If It’s July, We Must Be Talking About the California Budget8 min read


The Democratic leadership, Don Perata and Karen Bass, answer questions with Budget Chair John Laird in reserve

There’s an old saying from Mark Twain, “Everybody talks about the weather, but no one ever does anything about it.” That may not be entirely true nowadays, as we are talking about—and taking steps to control global warming, and we here in California are beginning to do our part and joining and the world and hopefully our nation in this regard.

I just finished a radio appearance on KPFB being interviewed along with Neal Johnson, Director of the Government Performance Project of the Pew Center on the States about California’s dysfunction and the lack of a state budget. When I said good morning to my wife, she asked me what I had been talking about on the phone, I described the conversation and she said: “That’s the topic every year about this time.”

Pew has a new report out, the subject of some chatter and news articles, “Grading the States ’08: A Management Report Card”. On Monday, the LA Times featured an article on the Pew Study, “California’s fiscal woes largely of its own making,” subtitled “The state faces a crisis, but many others are doing well. Much of the fault lies with . . . well, us.” And today there is an excellent column by LA Times columnist George Skelton, “Californians Can’t Handle the Truth,” on what this national study means for those of us who live here and care about this state. I recommend reading all three of these.

Skelton has his finger on the pulse of what is the main component of California’s Rube Goldberg system, or lack of one for handling the budget and ties it directly to the Pew Study:

“But clearly many California voters refuse to recognize the truth, let alone try to handle it.

“Here’s a good example: Polls always have shown that the public strongly favors California’s dopey requirement that a state budget be passed by a two-thirds majority of each legislative house. It’s an inanity, given that a 60% vote in elections is considered a landslide.

“It’s a legislative straitjacket that has led to chronically late budgets, low bond ratings and the stiffing of private vendors by a cash-strapped state. It’s tyranny by the minority, staunchly defended by Republicans because it makes them relevant inside the Capitol.

“Only two other states — Arkansas and Rhode Island — require a supermajority legislative vote for budget passage.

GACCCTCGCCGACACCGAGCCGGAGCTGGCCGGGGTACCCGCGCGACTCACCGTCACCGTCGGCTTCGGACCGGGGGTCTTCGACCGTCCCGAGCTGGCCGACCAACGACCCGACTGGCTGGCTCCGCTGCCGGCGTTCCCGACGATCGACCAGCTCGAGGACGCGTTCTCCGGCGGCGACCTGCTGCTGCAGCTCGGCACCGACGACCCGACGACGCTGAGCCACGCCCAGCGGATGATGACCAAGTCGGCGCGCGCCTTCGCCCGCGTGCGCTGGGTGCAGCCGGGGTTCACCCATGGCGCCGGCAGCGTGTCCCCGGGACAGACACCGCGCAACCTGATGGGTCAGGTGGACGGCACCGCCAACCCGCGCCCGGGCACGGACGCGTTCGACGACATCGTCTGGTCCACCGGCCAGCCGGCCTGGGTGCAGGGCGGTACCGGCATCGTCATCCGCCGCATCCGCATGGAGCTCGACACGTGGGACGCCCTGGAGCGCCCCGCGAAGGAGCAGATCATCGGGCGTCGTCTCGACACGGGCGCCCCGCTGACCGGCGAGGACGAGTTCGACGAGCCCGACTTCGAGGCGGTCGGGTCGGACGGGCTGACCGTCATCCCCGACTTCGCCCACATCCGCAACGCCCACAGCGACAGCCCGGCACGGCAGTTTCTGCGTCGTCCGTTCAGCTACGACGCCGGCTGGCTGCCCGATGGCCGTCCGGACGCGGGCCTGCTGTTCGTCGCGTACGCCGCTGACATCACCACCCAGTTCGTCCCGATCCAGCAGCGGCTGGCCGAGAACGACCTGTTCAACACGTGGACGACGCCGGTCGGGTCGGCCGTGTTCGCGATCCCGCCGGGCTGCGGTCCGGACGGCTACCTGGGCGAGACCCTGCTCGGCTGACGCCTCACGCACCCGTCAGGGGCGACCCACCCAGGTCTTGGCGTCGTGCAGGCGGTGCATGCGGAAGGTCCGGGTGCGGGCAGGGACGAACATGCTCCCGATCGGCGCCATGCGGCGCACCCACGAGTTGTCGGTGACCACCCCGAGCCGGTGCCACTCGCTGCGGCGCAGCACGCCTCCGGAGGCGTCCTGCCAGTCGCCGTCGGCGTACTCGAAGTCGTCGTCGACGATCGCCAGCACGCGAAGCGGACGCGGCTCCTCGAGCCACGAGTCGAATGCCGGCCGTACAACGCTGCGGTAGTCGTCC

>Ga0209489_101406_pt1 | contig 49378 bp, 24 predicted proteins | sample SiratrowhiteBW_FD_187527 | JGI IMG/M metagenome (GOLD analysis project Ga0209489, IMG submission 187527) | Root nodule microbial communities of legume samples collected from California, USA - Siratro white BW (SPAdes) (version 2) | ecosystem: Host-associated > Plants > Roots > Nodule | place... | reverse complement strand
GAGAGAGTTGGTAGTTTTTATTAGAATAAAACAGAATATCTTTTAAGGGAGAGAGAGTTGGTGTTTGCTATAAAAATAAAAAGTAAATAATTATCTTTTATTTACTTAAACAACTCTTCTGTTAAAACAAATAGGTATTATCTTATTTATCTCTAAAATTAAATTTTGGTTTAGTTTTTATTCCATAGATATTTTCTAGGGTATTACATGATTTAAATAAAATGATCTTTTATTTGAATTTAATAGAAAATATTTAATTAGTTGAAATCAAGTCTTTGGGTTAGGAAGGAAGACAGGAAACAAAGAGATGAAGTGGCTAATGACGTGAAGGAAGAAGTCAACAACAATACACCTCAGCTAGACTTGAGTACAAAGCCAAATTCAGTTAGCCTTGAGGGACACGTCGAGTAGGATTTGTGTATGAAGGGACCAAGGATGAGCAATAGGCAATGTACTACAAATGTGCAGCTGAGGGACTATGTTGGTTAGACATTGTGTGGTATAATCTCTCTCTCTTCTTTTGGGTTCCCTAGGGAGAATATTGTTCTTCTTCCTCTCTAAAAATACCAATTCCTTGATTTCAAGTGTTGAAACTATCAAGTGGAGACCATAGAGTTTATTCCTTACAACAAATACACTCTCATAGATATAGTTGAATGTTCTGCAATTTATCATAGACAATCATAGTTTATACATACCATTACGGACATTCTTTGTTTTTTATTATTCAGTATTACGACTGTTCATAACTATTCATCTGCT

“Not surprisingly, California and Rhode Island recently tied for dead last when all the states were graded on fiscal management. The grader — the Pew Center on the States — gave California and Rhode Island only D+ marks. Arkansas managed a middling B-, the national average.”

Smoke-in-Sacramento.gifThis is the problem. If a majority could pass a budget rather than having the minority thwart the people’s will–and the Governor (elected by a majority of all Californians) can then blue pencil (reduce or eliminate) amounts in the budget—we would have accountability.

I have numbers still swimming in my head from yesterday’s trek to Sacramento along with a head full of smoke worse than the “brown LA haze” (from all the fires around our capital city) and some mastery of budget numbers from a press conference by the Speaker and President pro Tem of the Senate, briefings by budget staff with bloodshot eyes, and an in the hallway interview with Republican Assemblymember budget point person Roger Niello, at right in the middle of a gaggle of reporters, and on message (spending needs to be cut to the level of revenues).

There are news reports out about the product of the budget conference committee, which on a party line vote passed a budget and the accompanying trailer bills for consideration by the Senate and Assembly floors. These reports and assertions made about what the committee approved, vary by a few billion dollars one way or another. The bottom line is that the Democrats have passed out of committee a proposal to close the state budget gap of $15 billion with a combination of revenue increases—largely taxes—and spending cuts that they argue, and I agree is balanced and painful—and is a compromise between what they would like to see and what the Republicans apparently would like to see. At least we have the details of a plan with bills to be in print shortly.

Bear with me a little on the numbers–even though they will undoubtedly change before there is a state budget. Indeed, the conference committee bill has not been scheduled for floor votes in eithr house and there are now negotiations taking place between the Big 4 (majority and minority leaders in both houses) and/or the Big 5 (Big 4 plus the Governor) which indicates the bill reported out may be moribund.

The Democrats say that this is about a $16.5 billion fix–$15 billion to bridge the deficit gap and about another billion and a half or so for a reserve. Slightly less, $8.2 billion is in tax increases, with a total of $9 billion in additional revenues. There are $6 billion in cuts to education ($2 billion), health care and human services (at least $1.4 billion) and public transit ($500 million on top of $1 billion already cut). Here are some details: